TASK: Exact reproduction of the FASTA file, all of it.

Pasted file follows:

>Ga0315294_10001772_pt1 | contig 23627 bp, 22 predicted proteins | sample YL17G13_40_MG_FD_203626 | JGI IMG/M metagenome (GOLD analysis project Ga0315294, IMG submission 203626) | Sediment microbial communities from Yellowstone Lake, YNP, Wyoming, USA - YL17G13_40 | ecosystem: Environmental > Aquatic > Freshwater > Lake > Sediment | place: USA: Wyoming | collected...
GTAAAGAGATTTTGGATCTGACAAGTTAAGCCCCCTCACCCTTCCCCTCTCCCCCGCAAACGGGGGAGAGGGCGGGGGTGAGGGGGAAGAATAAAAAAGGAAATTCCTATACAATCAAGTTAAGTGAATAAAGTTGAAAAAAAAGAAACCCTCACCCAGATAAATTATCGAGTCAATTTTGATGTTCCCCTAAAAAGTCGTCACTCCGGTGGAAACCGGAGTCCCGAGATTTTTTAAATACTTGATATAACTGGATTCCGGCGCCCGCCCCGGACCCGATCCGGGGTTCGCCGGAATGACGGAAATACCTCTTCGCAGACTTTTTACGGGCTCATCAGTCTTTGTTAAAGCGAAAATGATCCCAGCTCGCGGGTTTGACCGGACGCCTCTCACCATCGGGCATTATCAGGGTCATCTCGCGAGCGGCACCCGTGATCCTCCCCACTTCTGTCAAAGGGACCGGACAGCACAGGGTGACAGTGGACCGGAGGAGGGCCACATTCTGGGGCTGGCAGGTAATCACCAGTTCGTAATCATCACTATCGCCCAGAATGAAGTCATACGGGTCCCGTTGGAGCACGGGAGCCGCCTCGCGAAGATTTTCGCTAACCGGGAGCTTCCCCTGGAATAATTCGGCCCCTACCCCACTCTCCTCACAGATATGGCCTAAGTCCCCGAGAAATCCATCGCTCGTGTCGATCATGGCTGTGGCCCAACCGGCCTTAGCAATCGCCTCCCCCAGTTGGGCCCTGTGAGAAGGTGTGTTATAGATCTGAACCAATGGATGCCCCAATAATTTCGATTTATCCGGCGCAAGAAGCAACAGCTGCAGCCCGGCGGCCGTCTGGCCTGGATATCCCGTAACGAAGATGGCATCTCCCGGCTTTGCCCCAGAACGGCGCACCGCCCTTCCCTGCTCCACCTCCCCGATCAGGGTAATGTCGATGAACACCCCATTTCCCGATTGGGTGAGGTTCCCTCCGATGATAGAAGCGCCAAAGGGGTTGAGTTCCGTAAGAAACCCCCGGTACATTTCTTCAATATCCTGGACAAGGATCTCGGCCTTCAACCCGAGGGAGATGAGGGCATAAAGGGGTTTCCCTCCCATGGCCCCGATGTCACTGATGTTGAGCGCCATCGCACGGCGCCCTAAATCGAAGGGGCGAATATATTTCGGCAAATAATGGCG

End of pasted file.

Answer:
>Ga0315294_10001772_pt1 | contig 23627 bp, 22 predicted proteins | sample YL17G13_40_MG_FD_203626 | JGI IMG/M metagenome (GOLD analysis project Ga0315294, IMG submission 203626) | Sediment microbial communities from Yellowstone Lake, YNP, Wyoming, USA - YL17G13_40 | ecosystem: Environmental > Aquatic > Freshwater > Lake > Sediment | place: USA: Wyoming | collected...
GTAAAGAGATTTTGGATCTGACAAGTTAAGCCCCCTCACCCTTCCCCTCTCCCCCGCAAACGGGGGAGAGGGCGGGGGTGAGGGGGAAGAATAAAAAAGGAAATTCCTATACAATCAAGTTAAGTGAATAAAGTTGAAAAAAAAGAAACCCTCACCCAGATAAATTATCGAGTCAATTTTGATGTTCCCCTAAAAAGTCGTCACTCCGGTGGAAACCGGAGTCCCGAGATTTTTTAAATACTTGATATAACTGGATTCCGGCGCCCGCCCCGGACCCGATCCGGGGTTCGCCGGAATGACGGAAATACCTCTTCGCAGACTTTTTACGGGCTCATCAGTCTTTGTTAAAGCGAAAATGATCCCAGCTCGCGGGTTTGACCGGACGCCTCTCACCATCGGGCATTATCAGGGTCATCTCGCGAGCGGCACCCGTGATCCTCCCCACTTCTGTCAAAGGGACCGGACAGCACAGGGTGACAGTGGACCGGAGGAGGGCCACATTCTGGGGCTGGCAGGTAATCACCAGTTCGTAATCATCACTATCGCCCAGAATGAAGTCATACGGGTCCCGTTGGAGCACGGGAGCCGCCTCGCGAAGATTTTCGCTAACCGGGAGCTTCCCCTGGAATAATTCGGCCCCTACCCCACTCTCCTCACAGATATGGCCTAAGTCCCCGAGAAATCCATCGCTCGTGTCGATCATGGCTGTGGCCCAACCGGCCTTAGCAATCGCCTCCCCCAGTTGGGCCCTGTGAGAAGGTGTGTTATAGATCTGAACCAATGGATGCCCCAATAATTTCGATTTATCCGGCGCAAGAAGCAACAGCTGCAGCCCGGCGGCCGTCTGGCCTGGATATCCCGTAACGAAGATGGCATCTCCCGGCTTTGCCCCAGAACGGCGCACCGCCCTTCCCTGCTCCACCTCCCCGATCAGGGTAATGTCGATGAACACCCCATTTCCCGATTGGGTGAGGTTCCCTCCGATGATAGAAGCGCCAAAGGGGTTGAGTTCCGTAAGAAACCCCCGGTACATTTCTTCAATATCCTGGACAAGGATCTCGGCCTTCAACCCGAGGGAGATGAGGGCATAAAGGGGTTTCCCTCCCATGGCCCCGATGTCACTGATGTTGAGCGCCATCGCACGGCGCCCTAAATCGAAGGGGCGAATATATTTCGGCAAATAATGGCG